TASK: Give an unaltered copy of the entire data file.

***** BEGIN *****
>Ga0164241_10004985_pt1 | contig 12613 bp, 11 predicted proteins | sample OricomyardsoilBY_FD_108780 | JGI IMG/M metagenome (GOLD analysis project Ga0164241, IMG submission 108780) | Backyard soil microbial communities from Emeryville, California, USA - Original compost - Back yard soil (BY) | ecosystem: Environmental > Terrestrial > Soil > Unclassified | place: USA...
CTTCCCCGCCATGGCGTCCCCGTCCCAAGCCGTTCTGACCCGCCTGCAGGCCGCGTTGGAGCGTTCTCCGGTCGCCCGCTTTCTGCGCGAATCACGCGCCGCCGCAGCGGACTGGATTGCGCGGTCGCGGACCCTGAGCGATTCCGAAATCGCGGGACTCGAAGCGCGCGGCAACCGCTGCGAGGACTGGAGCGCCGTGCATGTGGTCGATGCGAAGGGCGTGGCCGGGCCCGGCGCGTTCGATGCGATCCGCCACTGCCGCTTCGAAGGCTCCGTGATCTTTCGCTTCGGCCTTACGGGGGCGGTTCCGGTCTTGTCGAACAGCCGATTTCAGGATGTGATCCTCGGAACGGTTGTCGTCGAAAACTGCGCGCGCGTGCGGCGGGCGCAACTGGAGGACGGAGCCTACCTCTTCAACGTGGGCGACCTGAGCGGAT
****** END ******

>Ga0164241_10004985_pt1 | contig 12613 bp, 11 predicted proteins | sample OricomyardsoilBY_FD_108780 | JGI IMG/M metagenome (GOLD analysis project Ga0164241, IMG submission 108780) | Backyard soil microbial communities from Emeryville, California, USA - Original compost - Back yard soil (BY) | ecosystem: Environmental > Terrestrial > Soil > Unclassified | place: USA...
CTTCCCCGCCATGGCGTCCCCGTCCCAAGCCGTTCTGACCCGCCTGCAGGCCGCGTTGGAGCGTTCTCCGGTCGCCCGCTTTCTGCGCGAATCACGCGCCGCCGCAGCGGACTGGATTGCGCGGTCGCGGACCCTGAGCGATTCCGAAATCGCGGGACTCGAAGCGCGCGGCAACCGCTGCGAGGACTGGAGCGCCGTGCATGTGGTCGATGCGAAGGGCGTGGCCGGGCCCGGCGCGTTCGATGCGATCCGCCACTGCCGCTTCGAAGGCTCCGTGATCTTTCGCTTCGGCCTTACGGGGGCGGTTCCGGTCTTGTCGAACAGCCGATTTCAGGATGTGATCCTCGGAACGGTTGTCGTCGAAAACTGCGCGCGCGTGCGGCGGGCGCAACTGGAGGACGGAGCCTACCTCTTCAACGTGGGCGACCTGAGCGGAT